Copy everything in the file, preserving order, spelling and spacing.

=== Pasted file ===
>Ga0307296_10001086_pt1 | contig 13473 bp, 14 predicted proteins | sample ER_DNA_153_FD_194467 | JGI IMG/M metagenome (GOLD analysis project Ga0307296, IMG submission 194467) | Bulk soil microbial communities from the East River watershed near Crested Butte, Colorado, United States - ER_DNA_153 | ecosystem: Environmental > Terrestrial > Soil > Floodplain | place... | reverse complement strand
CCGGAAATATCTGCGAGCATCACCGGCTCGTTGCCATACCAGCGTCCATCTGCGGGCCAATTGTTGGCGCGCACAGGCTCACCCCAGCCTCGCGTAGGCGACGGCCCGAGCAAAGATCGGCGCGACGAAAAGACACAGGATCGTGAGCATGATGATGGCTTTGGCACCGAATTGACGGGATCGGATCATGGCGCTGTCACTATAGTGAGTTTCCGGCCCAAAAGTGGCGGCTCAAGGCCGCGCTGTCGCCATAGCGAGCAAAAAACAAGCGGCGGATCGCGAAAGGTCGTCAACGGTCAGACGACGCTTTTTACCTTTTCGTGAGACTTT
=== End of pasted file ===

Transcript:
>Ga0307296_10001086_pt1 | contig 13473 bp, 14 predicted proteins | sample ER_DNA_153_FD_194467 | JGI IMG/M metagenome (GOLD analysis project Ga0307296, IMG submission 194467) | Bulk soil microbial communities from the East River watershed near Crested Butte, Colorado, United States - ER_DNA_153 | ecosystem: Environmental > Terrestrial > Soil > Floodplain | place... | reverse complement strand
CCGGAAATATCTGCGAGCATCACCGGCTCGTTGCCATACCAGCGTCCATCTGCGGGCCAATTGTTGGCGCGCACAGGCTCACCCCAGCCTCGCGTAGGCGACGGCCCGAGCAAAGATCGGCGCGACGAAAAGACACAGGATCGTGAGCATGATGATGGCTTTGGCACCGAATTGACGGGATCGGATCATGGCGCTGTCACTATAGTGAGTTTCCGGCCCAAAAGTGGCGGCTCAAGGCCGCGCTGTCGCCATAGCGAGCAAAAAACAAGCGGCGGATCGCGAAAGGTCGTCAACGGTCAGACGACGCTTTTTACCTTTTCGTGAGACTTT